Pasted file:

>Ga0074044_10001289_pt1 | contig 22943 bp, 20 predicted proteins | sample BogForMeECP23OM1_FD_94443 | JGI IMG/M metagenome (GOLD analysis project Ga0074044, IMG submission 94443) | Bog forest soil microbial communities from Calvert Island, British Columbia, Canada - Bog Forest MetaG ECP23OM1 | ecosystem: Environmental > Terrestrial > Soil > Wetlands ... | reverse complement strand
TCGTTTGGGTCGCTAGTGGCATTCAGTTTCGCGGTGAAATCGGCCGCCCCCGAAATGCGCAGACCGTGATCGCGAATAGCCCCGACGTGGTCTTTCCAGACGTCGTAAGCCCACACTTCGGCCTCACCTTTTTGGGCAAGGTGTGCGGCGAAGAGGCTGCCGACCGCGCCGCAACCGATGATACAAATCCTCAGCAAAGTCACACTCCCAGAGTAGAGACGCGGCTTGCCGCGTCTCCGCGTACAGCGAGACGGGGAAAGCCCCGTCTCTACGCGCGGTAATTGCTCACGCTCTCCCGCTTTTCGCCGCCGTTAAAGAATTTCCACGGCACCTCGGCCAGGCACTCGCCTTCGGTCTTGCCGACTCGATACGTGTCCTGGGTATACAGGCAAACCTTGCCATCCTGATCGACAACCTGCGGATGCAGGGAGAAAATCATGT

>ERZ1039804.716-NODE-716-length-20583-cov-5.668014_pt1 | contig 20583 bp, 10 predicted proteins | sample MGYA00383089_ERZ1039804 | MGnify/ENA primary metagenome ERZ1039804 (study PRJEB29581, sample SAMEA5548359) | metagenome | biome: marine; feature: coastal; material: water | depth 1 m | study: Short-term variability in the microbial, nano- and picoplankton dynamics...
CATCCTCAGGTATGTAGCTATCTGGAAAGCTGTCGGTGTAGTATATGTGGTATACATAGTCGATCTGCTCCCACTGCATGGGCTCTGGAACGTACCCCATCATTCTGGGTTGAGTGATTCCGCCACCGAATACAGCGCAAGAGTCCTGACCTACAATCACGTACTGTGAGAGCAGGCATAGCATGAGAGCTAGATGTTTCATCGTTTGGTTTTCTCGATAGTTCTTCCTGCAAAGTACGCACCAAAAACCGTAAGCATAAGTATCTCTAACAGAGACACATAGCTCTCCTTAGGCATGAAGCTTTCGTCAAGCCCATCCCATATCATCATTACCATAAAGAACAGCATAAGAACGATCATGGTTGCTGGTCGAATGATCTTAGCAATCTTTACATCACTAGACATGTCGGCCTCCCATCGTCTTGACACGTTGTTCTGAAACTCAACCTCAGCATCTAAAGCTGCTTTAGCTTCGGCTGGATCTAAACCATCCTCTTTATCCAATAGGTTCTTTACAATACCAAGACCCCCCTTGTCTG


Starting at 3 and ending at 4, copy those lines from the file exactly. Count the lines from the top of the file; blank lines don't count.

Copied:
>ERZ1039804.716-NODE-716-length-20583-cov-5.668014_pt1 | contig 20583 bp, 10 predicted proteins | sample MGYA00383089_ERZ1039804 | MGnify/ENA primary metagenome ERZ1039804 (study PRJEB29581, sample SAMEA5548359) | metagenome | biome: marine; feature: coastal; material: water | depth 1 m | study: Short-term variability in the microbial, nano- and picoplankton dynamics...
CATCCTCAGGTATGTAGCTATCTGGAAAGCTGTCGGTGTAGTATATGTGGTATACATAGTCGATCTGCTCCCACTGCATGGGCTCTGGAACGTACCCCATCATTCTGGGTTGAGTGATTCCGCCACCGAATACAGCGCAAGAGTCCTGACCTACAATCACGTACTGTGAGAGCAGGCATAGCATGAGAGCTAGATGTTTCATCGTTTGGTTTTCTCGATAGTTCTTCCTGCAAAGTACGCACCAAAAACCGTAAGCATAAGTATCTCTAACAGAGACACATAGCTCTCCTTAGGCATGAAGCTTTCGTCAAGCCCATCCCATATCATCATTACCATAAAGAACAGCATAAGAACGATCATGGTTGCTGGTCGAATGATCTTAGCAATCTTTACATCACTAGACATGTCGGCCTCCCATCGTCTTGACACGTTGTTCTGAAACTCAACCTCAGCATCTAAAGCTGCTTTAGCTTCGGCTGGATCTAAACCATCCTCTTTATCCAATAGGTTCTTTACAATACCAAGACCCCCCTTGTCTG